I’d like to start by wishing everyone a belated happy new year! Time to jump into a new year of LabVIEW programming… It’s easy to tell code that uses standard design patterns from code that doesn’t – it’s the difference between being able to understand how the application works and having no idea what’s going on without spending a significant amount of time studying the code. This is especially important when working with a team of developers or when developing an application that will need to be maintained over a long-period of time. In either scenario, it’s highly likely that someone besides yourself will have to modify or update the code. This person may not be an expert in exactly what your application does, but if it uses a familiar design pattern, they’ll at least be able to recognize familiar constructs and quickly start contributing. There are a handful of G-specific design patterns that proficient LabVIEW programmers should already be aware of, including state machines, functional globals, and producer-consumer loops, but LabVIEW programmers should also look to apply concepts from the computer science world to address problems that are universal to all languages. Some of the best-known patterns were first published by a group of authors known as the ‘gang-of-four’ in a book titled ‘Design Patterns: Elements of Reusable Object-Oriented Software’. Since then, the list of object-oriented design patterns has continued to expand to address the growing number of complex software challenges. One of the first steps when designing software should be to identify where and how standard patterns can be used in your application. This process requires isolating and defining what needs to be achieved in order to meet very specific design requirements, which is a level deeper than the overall architecture of the application. There are numerous examples of patterns and the problems they address, but as a starting point, consider the following four patterns and their implementation in LabVIEW. Factory Pattern The factory pattern has been referred to as the most commonly used pattern in modern languages. A factory creates objects without exposing the instantiation logic to the client and refers to the newly created object through a common interface. It’s commonly used in applications that have a plugin component, or some functionality that needs to be loaded dynamically at run-time. This requires the definition of a generic parent object, which encapsulates functionality that can then be reused and even extended by children.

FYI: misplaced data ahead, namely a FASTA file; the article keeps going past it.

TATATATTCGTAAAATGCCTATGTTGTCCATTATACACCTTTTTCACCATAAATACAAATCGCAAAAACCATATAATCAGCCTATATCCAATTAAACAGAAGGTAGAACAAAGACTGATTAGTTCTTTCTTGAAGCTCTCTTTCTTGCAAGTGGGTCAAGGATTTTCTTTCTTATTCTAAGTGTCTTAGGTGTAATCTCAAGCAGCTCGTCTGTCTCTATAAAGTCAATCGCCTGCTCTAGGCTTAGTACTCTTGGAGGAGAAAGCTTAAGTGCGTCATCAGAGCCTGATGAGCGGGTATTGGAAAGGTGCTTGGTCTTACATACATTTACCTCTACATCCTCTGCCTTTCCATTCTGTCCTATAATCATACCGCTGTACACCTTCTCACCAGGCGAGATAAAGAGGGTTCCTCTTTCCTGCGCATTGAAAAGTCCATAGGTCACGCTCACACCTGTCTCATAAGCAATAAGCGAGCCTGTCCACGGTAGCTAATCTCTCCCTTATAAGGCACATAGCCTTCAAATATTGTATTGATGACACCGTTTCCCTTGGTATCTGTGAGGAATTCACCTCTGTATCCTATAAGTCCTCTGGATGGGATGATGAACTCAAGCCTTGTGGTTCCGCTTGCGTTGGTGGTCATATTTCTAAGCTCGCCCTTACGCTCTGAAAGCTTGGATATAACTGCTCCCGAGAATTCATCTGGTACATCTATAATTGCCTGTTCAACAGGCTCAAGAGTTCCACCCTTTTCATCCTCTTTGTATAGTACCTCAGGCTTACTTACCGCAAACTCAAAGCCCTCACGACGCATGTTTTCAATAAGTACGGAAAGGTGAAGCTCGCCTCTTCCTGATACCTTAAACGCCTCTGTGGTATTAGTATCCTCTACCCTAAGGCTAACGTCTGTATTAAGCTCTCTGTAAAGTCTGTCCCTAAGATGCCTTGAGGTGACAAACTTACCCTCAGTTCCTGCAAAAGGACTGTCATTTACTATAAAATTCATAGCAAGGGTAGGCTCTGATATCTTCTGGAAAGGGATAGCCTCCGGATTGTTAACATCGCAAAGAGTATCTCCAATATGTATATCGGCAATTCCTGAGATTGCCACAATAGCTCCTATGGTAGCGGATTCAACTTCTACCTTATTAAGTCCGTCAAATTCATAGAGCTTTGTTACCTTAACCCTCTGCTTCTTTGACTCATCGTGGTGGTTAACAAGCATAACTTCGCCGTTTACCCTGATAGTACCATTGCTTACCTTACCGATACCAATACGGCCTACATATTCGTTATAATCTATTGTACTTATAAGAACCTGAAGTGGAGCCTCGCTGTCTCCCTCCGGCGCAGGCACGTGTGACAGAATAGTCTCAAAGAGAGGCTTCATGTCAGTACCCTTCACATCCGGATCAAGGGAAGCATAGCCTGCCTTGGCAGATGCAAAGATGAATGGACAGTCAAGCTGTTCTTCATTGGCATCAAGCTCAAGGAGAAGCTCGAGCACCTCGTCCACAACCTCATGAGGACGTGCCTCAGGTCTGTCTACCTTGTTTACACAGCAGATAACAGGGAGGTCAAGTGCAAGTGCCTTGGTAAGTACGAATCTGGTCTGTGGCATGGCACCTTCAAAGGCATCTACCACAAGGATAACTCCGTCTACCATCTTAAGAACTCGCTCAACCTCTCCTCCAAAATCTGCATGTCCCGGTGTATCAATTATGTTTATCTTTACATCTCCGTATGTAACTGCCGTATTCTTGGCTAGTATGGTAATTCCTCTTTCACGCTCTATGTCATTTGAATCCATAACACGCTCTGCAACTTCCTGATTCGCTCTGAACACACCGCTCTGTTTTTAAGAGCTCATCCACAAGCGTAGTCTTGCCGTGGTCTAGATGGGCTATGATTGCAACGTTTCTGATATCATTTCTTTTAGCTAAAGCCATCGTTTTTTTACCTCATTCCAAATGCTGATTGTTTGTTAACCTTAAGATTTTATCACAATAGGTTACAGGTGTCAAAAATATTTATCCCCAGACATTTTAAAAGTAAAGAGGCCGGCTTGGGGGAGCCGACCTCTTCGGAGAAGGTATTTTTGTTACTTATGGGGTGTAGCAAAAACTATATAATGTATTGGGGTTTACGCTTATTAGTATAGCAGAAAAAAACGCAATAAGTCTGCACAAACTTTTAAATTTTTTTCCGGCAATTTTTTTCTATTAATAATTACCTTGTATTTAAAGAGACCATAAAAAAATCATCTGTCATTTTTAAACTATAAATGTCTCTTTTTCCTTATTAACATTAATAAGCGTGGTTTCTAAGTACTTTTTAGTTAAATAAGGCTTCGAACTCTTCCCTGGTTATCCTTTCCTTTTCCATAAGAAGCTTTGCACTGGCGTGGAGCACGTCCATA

Figure 1: This simple snippet of code in LabVIEW enables an application to load children of ‘Generic Plugin.lvclass’ at runtime without having to be aware of the children or their specific functionality ahead of time. Command Pattern The command pattern is especially relevant to LabVIEW programmers, as it can help address some of the challenges typically associated with sending a command or a message between processes. This typically requires the coupling of the command itself with any data required by that command to execute, which is often achieved by using a cluster containing the command as an enumerated constant and a variant for an arbitrary data-type. The command pattern instead instantiates a new instance of a child class to represents the specific command, which defines the information to be associated with that command within the private data. Figure 2: The command pattern uses child classes to represent commands or messages that need to be sent to a consumer loop. Data associated with the command is stored within the object, and the execute method is overridden by each specific class to implement the functionality required to handle the specific message. Observer As the name implies, the observer pattern can be constructed in LabVIEW such that an observer is aware of changes made to the parent observerable class. In this particular example, the observable class has a method that modifies the data of a class that is referred to by a data value reference. Throughout the lifetime of the observable class, multiple observers may subscribe and unsubscribe. Figure 3: In this example, two string indicators are subscribed to an observable class, ‘Text Message.lvclass.’ The observable class stores an array of data value references to observers, which are then retrieved and modified when the method to update observers is run. Decorator Applications are often designed with the knowledge that future functionality will need to be added at a later date, but this is best done without the risk associated with modifying pre-existing code that is tested. The decorator pattern can help in such a scenario, by making it possible to add responsibilities and information dynamically to an object. Figure 4: The original object, which is a Dark Roast coffee, is decorated with additional properties by children of a separate hierarchy for condiments. The set of condiments can dynamically be expanded without modifying peers. Invoking the methods to get the cost and the description recursively iterates through all the decorations to aggregate the total values. These four patterns are just a small number of simple examples illustrating how object-oriented design patterns can be used to solve common problems. To download examples and see many more examples of how object-oriented design patterns can be applied to LabVIEW, visit the community site Applying Common Object-Oriented (OO) Design Patterns in LabVIEW.